Friday, February 8, 2019

Millenarian Consumerism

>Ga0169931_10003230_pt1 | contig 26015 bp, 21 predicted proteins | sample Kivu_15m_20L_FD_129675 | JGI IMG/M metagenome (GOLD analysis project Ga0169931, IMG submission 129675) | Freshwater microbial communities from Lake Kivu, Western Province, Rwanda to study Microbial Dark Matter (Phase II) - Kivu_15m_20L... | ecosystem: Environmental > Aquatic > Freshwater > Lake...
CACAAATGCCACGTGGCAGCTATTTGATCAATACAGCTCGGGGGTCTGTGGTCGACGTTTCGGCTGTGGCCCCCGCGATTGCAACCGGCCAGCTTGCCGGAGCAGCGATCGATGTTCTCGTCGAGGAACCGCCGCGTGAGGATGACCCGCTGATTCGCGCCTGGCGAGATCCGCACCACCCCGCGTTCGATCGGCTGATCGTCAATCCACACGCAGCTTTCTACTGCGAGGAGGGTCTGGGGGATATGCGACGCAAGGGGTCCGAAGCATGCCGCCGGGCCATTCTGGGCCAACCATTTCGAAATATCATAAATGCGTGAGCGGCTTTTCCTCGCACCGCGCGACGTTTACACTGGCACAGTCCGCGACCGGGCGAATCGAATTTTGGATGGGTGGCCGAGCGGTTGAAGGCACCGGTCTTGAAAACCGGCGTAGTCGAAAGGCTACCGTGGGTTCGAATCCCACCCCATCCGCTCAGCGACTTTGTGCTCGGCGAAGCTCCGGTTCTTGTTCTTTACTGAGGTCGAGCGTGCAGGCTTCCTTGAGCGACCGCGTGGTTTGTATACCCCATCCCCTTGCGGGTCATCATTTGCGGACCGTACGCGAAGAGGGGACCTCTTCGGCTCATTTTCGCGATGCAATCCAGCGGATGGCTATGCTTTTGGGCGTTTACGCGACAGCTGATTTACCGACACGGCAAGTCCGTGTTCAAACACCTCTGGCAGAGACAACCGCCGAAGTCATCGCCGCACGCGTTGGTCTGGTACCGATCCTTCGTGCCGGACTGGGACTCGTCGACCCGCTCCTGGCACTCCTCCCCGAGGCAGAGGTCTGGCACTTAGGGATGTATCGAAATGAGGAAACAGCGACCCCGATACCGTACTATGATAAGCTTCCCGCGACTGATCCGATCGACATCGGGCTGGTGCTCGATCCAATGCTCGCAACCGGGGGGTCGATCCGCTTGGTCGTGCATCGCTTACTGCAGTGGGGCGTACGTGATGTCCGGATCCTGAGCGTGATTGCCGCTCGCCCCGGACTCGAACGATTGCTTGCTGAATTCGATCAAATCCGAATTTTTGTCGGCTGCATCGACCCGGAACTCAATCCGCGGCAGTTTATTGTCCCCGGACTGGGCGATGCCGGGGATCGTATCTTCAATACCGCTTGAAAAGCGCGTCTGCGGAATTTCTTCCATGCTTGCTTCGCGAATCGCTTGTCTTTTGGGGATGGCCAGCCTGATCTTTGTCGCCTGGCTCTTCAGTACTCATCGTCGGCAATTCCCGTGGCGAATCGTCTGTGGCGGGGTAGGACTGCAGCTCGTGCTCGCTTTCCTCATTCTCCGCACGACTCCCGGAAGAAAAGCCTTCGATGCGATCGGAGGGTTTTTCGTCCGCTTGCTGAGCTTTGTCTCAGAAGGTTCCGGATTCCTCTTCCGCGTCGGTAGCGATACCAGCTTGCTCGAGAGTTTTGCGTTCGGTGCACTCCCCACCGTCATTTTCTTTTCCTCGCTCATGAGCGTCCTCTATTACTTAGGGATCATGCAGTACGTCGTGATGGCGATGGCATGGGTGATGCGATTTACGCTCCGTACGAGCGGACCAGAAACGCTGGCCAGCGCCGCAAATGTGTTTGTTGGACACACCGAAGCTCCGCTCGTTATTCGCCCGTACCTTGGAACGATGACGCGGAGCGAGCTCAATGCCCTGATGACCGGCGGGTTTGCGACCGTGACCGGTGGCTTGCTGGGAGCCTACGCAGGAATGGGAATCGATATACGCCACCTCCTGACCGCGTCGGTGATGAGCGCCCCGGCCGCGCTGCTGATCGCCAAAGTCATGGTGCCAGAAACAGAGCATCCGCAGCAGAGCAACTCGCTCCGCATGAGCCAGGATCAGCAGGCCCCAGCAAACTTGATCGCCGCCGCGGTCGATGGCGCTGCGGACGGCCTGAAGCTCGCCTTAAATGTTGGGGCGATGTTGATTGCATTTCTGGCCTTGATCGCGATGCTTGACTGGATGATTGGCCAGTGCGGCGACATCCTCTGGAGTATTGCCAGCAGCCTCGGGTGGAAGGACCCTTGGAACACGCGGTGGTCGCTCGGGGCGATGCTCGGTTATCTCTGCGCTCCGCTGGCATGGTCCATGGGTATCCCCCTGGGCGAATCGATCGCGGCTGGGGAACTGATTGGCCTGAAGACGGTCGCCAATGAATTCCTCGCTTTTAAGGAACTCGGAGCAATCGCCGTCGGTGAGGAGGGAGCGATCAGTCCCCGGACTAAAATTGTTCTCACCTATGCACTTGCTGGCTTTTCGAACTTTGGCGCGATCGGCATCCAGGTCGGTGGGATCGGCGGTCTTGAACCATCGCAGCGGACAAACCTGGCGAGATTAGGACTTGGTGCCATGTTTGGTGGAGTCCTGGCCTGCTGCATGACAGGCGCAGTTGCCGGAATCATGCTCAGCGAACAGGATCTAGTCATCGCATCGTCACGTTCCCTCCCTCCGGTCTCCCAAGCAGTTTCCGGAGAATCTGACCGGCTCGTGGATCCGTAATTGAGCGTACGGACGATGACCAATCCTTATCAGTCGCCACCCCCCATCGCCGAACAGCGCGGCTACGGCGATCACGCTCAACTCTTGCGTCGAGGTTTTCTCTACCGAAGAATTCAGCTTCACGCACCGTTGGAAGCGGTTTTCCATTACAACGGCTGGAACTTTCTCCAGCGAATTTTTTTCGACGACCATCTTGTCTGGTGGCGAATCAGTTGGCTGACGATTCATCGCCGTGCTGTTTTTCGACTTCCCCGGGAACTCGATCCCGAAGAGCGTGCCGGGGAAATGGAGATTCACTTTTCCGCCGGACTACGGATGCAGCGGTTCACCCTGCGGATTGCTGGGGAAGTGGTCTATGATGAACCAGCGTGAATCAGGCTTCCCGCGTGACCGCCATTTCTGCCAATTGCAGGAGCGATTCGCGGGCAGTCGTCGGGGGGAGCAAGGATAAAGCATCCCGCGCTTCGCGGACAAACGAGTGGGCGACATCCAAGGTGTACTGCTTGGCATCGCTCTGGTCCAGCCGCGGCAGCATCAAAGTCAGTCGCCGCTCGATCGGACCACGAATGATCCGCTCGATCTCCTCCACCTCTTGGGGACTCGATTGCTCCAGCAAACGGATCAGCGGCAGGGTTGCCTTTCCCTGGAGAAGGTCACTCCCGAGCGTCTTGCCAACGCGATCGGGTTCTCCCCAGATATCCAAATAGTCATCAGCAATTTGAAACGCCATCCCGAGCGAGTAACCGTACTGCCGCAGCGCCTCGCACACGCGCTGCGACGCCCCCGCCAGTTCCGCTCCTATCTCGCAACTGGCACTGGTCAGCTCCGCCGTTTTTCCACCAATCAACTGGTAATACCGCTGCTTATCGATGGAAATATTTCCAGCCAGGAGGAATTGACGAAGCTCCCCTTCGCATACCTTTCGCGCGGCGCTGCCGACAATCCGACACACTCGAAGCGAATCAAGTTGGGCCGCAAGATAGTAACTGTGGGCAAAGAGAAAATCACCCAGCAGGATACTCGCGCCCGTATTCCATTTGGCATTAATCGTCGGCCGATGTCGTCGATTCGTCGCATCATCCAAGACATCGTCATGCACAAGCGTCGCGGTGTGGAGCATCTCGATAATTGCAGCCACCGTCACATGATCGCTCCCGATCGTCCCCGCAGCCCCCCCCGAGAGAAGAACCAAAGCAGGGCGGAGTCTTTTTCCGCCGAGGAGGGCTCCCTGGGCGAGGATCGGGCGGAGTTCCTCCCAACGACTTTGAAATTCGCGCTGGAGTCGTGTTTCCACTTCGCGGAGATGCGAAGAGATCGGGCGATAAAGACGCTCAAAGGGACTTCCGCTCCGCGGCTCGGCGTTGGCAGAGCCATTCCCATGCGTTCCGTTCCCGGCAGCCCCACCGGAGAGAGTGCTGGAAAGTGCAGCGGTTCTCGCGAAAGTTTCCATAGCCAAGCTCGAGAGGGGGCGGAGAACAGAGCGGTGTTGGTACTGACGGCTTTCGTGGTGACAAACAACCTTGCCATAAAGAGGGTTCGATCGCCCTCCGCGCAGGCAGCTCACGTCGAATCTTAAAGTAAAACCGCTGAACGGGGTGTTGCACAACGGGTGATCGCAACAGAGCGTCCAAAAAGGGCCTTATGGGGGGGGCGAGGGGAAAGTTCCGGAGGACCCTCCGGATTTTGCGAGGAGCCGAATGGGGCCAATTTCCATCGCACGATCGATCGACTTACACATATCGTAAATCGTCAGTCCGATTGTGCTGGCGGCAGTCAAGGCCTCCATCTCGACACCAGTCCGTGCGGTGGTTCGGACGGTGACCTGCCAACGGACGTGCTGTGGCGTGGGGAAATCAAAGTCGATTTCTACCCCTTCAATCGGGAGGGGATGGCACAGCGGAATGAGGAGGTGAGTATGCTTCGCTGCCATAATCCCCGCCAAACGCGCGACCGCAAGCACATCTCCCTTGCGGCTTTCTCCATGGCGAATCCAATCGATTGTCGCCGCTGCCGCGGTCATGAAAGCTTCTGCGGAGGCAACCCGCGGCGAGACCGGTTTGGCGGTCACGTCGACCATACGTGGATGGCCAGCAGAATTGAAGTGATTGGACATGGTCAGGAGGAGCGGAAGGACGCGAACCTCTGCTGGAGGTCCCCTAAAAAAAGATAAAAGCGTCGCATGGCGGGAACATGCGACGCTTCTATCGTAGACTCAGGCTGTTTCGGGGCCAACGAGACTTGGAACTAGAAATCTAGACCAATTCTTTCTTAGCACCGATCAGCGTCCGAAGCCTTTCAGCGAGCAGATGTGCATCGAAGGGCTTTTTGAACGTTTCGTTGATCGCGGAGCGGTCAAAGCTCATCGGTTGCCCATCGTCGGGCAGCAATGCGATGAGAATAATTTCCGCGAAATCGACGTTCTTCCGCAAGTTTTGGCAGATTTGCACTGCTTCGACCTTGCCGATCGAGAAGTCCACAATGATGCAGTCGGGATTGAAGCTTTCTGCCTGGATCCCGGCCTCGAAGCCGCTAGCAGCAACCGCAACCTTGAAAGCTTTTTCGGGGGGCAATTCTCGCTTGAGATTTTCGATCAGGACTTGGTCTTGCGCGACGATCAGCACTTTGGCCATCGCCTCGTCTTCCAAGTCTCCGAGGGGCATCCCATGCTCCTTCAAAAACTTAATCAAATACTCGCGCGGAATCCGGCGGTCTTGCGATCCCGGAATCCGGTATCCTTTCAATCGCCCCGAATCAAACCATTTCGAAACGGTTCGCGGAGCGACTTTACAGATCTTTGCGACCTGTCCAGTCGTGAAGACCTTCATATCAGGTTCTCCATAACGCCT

There’s a cosmopolitanism that unites people from many different societies and a hope that emanates from it. Modernism itself would be an amalgamating factor producing a democratic and even liberal world order. Cultures would be unified by the devices they employed and tribalism would dissipate. It makes a lot of sense. Sophistication is itself a  form of liberation since it depends so much on the idea of self-invention; religious divides could be bridged by compelling forms of entertainment like rock music which for some are a religion (producing its own form of ecstatic transformation) in itself. There’s no doubt that enormously popular rock stars and groups like The Beatles, The Stones, Elton John, Stevie Wonder and Bruce Springsteen have had an almost biblical appeal creating followings who journeyed to varying meccas in the Adamic period of the love generation. Indeed there was Perestroika and the Berlin wall eventually came down. But what happened? China may have become the world’s largest market for iPhones, but the Chinese leadership has been successful in repressing and jailing human rights activists since Tiananmen Square and Imperial Russia and the dark shadow of irredentism is again looming over Eastern Europe. Nike sneakers, Netflicks and Amazon all are evidence of an international market dictating its own overarching uniformity. However, there has always been a Faustian bargain implicit in the notion of a millenarian consumerism. Freedom could literally be purchased, but at what price? Will the collective unconscious of individual cultures, sometimes taking form of an anachronistic fundamentalism, ultimately rise up against the threat homogenization and the loss of historic identity?

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